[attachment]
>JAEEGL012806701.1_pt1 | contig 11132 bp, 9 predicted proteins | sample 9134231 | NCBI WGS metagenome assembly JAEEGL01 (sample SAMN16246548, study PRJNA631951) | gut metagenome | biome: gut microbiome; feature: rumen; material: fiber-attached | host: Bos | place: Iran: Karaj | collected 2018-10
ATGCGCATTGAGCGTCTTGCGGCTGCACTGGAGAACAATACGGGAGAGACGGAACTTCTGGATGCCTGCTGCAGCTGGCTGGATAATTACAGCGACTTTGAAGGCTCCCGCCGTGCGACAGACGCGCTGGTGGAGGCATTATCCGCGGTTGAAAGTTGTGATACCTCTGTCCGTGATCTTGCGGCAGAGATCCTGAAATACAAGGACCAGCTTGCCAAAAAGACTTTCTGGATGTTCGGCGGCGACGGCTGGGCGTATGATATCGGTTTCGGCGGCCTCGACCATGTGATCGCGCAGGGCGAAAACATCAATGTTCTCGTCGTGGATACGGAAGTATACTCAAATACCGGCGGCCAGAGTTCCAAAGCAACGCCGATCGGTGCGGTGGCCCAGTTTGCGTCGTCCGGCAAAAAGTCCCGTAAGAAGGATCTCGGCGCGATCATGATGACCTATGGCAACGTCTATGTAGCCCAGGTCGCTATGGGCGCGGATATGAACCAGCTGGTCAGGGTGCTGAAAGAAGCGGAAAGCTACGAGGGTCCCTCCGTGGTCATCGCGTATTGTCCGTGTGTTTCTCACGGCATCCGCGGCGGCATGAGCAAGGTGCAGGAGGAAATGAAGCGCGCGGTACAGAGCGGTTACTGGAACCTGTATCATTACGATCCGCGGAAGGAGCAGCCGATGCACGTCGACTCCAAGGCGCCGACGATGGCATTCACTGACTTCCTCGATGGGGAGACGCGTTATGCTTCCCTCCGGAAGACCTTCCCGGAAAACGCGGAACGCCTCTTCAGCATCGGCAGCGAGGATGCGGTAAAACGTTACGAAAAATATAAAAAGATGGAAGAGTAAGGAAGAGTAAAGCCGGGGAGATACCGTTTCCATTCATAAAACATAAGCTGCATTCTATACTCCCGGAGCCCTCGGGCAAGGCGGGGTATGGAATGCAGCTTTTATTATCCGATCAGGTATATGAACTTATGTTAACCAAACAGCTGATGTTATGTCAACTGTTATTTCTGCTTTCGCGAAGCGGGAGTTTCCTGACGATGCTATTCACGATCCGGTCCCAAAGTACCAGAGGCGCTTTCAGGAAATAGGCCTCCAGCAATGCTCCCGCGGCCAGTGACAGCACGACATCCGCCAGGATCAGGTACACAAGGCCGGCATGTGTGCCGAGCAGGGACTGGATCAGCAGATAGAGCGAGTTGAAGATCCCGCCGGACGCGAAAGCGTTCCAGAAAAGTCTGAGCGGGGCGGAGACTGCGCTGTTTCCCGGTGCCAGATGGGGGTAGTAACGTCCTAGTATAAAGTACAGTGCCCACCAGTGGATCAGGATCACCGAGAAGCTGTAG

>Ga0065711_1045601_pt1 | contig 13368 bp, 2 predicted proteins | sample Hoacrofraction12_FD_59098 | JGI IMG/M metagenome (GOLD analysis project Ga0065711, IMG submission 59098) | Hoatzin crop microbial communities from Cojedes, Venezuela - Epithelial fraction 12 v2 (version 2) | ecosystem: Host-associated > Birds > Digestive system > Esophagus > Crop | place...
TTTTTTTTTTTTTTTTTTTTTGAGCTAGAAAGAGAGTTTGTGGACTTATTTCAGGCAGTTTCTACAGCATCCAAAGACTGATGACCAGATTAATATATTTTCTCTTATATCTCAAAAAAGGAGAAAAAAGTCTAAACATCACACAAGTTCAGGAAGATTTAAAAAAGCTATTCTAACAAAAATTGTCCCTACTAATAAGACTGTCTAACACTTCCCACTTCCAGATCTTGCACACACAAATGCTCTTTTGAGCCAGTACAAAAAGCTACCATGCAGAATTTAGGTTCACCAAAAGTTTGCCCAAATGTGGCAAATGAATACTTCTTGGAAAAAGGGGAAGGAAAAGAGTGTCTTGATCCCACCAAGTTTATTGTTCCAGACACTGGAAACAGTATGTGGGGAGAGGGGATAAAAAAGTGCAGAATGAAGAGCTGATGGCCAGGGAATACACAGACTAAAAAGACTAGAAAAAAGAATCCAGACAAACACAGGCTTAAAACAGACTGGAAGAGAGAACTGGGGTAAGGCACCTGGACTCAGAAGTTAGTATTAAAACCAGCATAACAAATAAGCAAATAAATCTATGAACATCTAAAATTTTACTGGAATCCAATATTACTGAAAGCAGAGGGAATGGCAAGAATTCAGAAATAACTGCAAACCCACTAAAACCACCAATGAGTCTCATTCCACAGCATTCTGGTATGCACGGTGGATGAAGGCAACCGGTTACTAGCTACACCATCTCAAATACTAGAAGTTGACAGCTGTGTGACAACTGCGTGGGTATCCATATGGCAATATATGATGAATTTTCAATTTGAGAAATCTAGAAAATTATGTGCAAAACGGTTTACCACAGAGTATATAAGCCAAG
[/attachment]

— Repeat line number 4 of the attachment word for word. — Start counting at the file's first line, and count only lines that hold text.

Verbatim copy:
TTTTTTTTTTTTTTTTTTTTTGAGCTAGAAAGAGAGTTTGTGGACTTATTTCAGGCAGTTTCTACAGCATCCAAAGACTGATGACCAGATTAATATATTTTCTCTTATATCTCAAAAAAGGAGAAAAAAGTCTAAACATCACACAAGTTCAGGAAGATTTAAAAAAGCTATTCTAACAAAAATTGTCCCTACTAATAAGACTGTCTAACACTTCCCACTTCCAGATCTTGCACACACAAATGCTCTTTTGAGCCAGTACAAAAAGCTACCATGCAGAATTTAGGTTCACCAAAAGTTTGCCCAAATGTGGCAAATGAATACTTCTTGGAAAAAGGGGAAGGAAAAGAGTGTCTTGATCCCACCAAGTTTATTGTTCCAGACACTGGAAACAGTATGTGGGGAGAGGGGATAAAAAAGTGCAGAATGAAGAGCTGATGGCCAGGGAATACACAGACTAAAAAGACTAGAAAAAAGAATCCAGACAAACACAGGCTTAAAACAGACTGGAAGAGAGAACTGGGGTAAGGCACCTGGACTCAGAAGTTAGTATTAAAACCAGCATAACAAATAAGCAAATAAATCTATGAACATCTAAAATTTTACTGGAATCCAATATTACTGAAAGCAGAGGGAATGGCAAGAATTCAGAAATAACTGCAAACCCACTAAAACCACCAATGAGTCTCATTCCACAGCATTCTGGTATGCACGGTGGATGAAGGCAACCGGTTACTAGCTACACCATCTCAAATACTAGAAGTTGACAGCTGTGTGACAACTGCGTGGGTATCCATATGGCAATATATGATGAATTTTCAATTTGAGAAATCTAGAAAATTATGTGCAAAACGGTTTACCACAGAGTATATAAGCCAAG